New Home Sales Down Slightly but Median, Mean Home Prices Jump

by devteam September 26th, 2012 | Share

New home sales were down slightly inrnAugust compared to July, slipping 0.3 percent to a seasonally adjusted annualrnrate of 373,000 units and were 27.7 percent above the estimate of 292,000 inrnAugust 2011.  July sales were revised uprnfrom the originally reported annual rate of 372,000 to 374,000.  On a non-seasonally adjusted basis there werern31,000 homes sold during the month compared to 34,000 in July and 25,000 onernyear earlier.</p

The median price of a new home sold inrnAugust was $256,900 compared to $231,100 in July and $219,600 in Augustrn2011.  The average sales price last monthrnwas $295,300 compared to $270,600 and $259,300 in the two earlier periods.</p

The inventory of unsold new homes at thernend of August totaled 141,000, unchanged from July.  This represents a 4.5 month supply at therncurrent pace of sales.  One year ago therninventory stood at 161,000, a 6.6 month supply.</p

New Home Sales</p

ChartManager.loadChart(‘nhschart’, ‘NewHomeSalesChart’,{showBands:true});


On a regional basis, the annual rate ofrnsales in the Northeast was 36,000 units, an increase of 20 percent from Julyrnand 56.5 percent from one year earlier.  Inrnthe Midwest sales were up 1.8 percent to 56,000 units, a 16.7 percentrnimprovement year-over-year.  The rate ofrnsales in the West increased 0.9 percent to 107,000 units annually, a 64.6rnpercent improvement from August 2011. rnThe rate in the South however decreased 4.9 percent to 174,000 units butrnremained 11.5 percent above the rate in the same period in 2011.</p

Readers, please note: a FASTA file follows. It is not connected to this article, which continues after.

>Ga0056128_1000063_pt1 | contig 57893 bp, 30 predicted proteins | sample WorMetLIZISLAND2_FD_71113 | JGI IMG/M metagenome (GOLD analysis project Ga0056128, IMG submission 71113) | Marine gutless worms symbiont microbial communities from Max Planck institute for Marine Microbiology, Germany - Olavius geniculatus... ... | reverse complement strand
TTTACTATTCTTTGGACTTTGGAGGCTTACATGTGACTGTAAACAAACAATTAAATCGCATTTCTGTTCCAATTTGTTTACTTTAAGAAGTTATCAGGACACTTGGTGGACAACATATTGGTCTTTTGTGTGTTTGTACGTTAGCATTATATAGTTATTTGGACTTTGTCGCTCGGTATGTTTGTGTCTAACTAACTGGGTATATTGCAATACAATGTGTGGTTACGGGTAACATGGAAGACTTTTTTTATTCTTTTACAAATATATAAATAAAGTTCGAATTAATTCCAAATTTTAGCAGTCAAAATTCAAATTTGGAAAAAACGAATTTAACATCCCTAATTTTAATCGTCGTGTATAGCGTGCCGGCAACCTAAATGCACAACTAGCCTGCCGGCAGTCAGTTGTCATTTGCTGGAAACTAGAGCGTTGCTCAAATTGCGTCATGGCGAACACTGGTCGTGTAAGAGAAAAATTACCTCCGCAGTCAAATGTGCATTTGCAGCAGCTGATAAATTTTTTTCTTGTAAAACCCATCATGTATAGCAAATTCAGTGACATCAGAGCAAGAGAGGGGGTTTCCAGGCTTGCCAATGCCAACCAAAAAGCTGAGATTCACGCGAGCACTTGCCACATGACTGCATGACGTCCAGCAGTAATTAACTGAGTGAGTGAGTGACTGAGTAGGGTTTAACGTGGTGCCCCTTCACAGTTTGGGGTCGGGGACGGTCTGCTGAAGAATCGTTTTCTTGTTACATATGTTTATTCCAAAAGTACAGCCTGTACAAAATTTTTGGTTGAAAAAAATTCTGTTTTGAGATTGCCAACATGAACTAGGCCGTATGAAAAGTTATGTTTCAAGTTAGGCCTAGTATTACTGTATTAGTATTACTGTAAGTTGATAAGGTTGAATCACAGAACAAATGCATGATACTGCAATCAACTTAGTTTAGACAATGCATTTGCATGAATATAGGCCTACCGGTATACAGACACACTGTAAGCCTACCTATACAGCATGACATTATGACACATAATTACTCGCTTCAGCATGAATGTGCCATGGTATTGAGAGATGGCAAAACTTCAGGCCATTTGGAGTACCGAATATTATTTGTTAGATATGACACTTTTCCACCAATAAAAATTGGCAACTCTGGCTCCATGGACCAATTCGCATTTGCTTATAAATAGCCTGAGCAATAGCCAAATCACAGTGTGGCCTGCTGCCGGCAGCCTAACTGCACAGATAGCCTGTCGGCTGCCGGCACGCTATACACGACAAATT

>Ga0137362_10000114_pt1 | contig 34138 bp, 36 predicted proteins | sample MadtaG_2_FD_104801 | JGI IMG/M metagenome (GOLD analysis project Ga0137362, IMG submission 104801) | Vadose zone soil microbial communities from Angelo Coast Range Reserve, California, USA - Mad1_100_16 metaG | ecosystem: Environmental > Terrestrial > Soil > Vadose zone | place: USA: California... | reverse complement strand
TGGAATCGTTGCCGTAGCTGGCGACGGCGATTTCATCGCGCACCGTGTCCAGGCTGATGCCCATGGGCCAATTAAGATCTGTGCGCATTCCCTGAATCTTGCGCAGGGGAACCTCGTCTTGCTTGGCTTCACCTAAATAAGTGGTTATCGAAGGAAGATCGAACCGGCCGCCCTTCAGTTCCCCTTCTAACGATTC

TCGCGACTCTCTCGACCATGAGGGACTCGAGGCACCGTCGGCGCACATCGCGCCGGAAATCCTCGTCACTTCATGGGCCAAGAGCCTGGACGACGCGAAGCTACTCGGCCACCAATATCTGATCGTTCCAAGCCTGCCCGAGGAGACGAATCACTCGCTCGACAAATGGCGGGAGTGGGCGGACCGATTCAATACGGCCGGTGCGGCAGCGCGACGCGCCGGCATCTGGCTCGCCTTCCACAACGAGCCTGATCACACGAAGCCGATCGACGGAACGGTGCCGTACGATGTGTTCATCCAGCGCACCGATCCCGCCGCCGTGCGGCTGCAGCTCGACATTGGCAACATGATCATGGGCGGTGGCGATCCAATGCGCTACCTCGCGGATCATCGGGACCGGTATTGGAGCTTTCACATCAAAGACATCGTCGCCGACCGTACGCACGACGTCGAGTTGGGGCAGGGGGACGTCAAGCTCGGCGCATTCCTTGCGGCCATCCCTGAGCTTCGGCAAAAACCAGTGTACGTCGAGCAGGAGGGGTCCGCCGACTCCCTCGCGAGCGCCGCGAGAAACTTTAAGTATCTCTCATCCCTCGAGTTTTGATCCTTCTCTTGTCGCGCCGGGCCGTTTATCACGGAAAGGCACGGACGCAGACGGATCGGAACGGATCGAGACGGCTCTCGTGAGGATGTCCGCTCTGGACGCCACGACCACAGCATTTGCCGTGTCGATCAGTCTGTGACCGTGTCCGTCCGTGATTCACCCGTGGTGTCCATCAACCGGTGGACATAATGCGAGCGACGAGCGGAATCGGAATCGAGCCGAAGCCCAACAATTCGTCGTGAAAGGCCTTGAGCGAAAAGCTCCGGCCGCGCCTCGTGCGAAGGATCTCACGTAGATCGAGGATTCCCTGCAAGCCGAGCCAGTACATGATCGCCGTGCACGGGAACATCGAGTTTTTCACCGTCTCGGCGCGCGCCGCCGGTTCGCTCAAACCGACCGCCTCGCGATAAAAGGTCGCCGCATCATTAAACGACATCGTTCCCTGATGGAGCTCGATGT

Omer Esiner, Chief Market Analyst,rnCommonwealth Foreign Exchange, Washington said of the data, “We care aboutrnthe housing numbers a little bit more these days given the increasing signsrnthat the sector is at or near a bottom. It’s a key element in the overallrneconomic recovery and one that could signal that conditions on the whole arernimproving. This number will have very little impact on markets as the focus rightrnnow is squarely on developments in the euro zone.”</p

T. Doug Dale, Chief Investment Officerrnfor Security Ballew in Jackson, Mississippi said, “It’s a continual amountrnof evidence that in spite of low interest rates we still have a dysfunctional marketrnbecause you have a lot of people who still can’t get refinancing or sell theirrnhouse because it is underwater. It’s still a meaningful enough amount ofrnhousing stock that might explain that here we are at 50-year low mortgage ratesrnand are not seeing the housing market just take off.”

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About the Author


Steven A Feinberg (@CPAsteve) of Appletree Business Services LLC, is a PASBA member accountant located in Londonderry, New Hampshire.

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